NEW YORK (CNNMoney.com) -- That darling little pooch riding with you to the grocery store may be cute, but it could actually be a killer.
Dogs in the car can be a hazard to drivers, others on the road and even to the dogs themselves.
One third of dog owners admit that their pets sometimes distract them while they're driving, according to a AAA Foundation for Traffic Safety survey of people who say they have driven with their dog in their car within the past year.
More than half admit to petting the dog while driving. And 21% say they allowed their dog to ride in their lap. A few said they've done things like playing with their dogs or giving their their dogs water, all while driving.
At the same time, fewer than one in five people who have driven with a dog say they use any kind pet restraint.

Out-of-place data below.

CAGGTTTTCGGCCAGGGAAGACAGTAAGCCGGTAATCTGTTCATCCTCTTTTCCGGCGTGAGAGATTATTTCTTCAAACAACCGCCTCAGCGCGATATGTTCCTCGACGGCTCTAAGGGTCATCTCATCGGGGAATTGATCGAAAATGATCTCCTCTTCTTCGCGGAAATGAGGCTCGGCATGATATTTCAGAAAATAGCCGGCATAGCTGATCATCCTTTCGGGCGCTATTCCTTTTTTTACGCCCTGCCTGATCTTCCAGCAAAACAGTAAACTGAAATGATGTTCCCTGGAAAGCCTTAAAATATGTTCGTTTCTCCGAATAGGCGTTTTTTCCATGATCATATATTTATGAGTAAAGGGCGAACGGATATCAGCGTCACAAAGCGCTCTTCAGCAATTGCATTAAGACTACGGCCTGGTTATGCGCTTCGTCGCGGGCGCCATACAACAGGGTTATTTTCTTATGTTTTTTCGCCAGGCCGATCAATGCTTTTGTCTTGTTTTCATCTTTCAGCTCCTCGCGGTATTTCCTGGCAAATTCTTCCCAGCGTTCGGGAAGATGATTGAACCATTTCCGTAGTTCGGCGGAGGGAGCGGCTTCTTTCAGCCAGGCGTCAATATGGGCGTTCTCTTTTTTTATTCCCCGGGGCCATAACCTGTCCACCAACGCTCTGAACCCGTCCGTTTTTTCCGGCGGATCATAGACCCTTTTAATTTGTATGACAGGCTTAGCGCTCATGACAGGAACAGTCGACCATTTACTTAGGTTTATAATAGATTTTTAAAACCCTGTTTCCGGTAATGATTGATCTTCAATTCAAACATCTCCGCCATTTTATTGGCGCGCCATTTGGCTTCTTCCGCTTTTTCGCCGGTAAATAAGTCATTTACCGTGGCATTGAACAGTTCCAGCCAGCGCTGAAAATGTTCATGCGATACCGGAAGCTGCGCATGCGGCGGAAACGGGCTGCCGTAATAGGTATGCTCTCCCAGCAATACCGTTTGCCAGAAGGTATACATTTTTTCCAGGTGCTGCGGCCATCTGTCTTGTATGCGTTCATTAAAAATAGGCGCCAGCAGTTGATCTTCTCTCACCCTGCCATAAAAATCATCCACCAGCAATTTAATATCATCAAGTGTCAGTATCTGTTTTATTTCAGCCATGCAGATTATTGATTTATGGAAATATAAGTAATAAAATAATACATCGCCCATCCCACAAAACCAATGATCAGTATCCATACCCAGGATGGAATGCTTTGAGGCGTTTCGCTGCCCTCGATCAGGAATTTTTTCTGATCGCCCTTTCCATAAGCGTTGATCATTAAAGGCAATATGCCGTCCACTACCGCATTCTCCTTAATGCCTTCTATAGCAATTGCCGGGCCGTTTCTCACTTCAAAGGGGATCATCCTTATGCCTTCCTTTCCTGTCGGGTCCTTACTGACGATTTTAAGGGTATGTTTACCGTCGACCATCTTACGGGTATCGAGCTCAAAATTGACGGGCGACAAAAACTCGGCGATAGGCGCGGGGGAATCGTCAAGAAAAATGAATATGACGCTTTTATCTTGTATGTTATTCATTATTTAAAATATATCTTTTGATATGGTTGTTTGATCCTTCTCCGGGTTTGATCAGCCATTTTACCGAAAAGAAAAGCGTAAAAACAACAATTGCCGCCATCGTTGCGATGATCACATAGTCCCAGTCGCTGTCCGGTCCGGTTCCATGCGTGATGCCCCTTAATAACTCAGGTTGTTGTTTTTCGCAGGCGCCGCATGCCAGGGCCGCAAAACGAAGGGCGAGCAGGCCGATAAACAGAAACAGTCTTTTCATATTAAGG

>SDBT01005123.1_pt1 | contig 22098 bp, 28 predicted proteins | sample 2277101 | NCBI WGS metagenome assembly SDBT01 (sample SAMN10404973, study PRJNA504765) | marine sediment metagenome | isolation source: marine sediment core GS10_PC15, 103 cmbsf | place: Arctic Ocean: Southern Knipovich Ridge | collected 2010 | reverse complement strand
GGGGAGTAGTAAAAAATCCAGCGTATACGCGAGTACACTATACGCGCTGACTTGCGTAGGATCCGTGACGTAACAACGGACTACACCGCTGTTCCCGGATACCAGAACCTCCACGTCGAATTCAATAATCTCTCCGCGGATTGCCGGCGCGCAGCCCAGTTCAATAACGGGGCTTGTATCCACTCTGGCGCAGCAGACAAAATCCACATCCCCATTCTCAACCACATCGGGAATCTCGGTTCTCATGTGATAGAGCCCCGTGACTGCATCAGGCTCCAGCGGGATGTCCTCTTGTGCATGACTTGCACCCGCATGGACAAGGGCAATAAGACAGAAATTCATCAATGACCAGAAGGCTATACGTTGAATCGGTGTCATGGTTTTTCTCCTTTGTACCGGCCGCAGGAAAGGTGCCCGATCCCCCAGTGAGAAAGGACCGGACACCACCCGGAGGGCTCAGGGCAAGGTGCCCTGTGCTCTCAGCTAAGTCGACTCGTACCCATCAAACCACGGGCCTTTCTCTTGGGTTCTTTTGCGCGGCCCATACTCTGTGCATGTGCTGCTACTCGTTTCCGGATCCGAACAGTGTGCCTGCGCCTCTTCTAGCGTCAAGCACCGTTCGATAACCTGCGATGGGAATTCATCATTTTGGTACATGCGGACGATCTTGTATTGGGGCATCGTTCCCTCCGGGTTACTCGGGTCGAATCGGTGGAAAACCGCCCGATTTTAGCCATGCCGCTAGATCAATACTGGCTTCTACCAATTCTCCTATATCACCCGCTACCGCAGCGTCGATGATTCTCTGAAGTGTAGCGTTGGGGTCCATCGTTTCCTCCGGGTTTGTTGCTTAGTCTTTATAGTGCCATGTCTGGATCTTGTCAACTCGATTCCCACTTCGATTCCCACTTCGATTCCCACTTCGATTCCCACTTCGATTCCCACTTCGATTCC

That can be dangerous for the dog, but also for vehicle occupants and others.
"An unrestrained 10-pound dog in a crash at 50 mph will exert roughly 500 pounds of pressure, while an unrestrained 80-pound dog in a crash at only 30 mph will exert 2,400 pounds of pressure," Jennifer Huebner, AAA National, Traffic Safety Programs manager said in an announcement. "Imagine the devastation that can cause to your pet and anyone in the vehicle."
Front seats are particularly deadly for dogs, restrained or not, the AAA Foundation for Traffic Safety said. Airbags, which inflate explosively during a crash, can be even more dangerous to a dog than the actual impact itself.
A pair of fired Wells Fargo workers have filed a class action lawsuit in California against the bank, saying they were fired after refusing to open fake accounts. They seek $2.6 billion. More
Donald Trump's campaign team is firing back at critics who say he will run up America's debt. His economic advisers are out with a new report claiming Trump can balance the budget. More
In 1998, Ntsiki Biyela won a scholarship to study wine making. Now she's about to launch her own brand. More
Two years before the government pulled the plug on its funding, the for-profit school faced lawsuits over how it misled students about the quality of its programs and job placement rates. More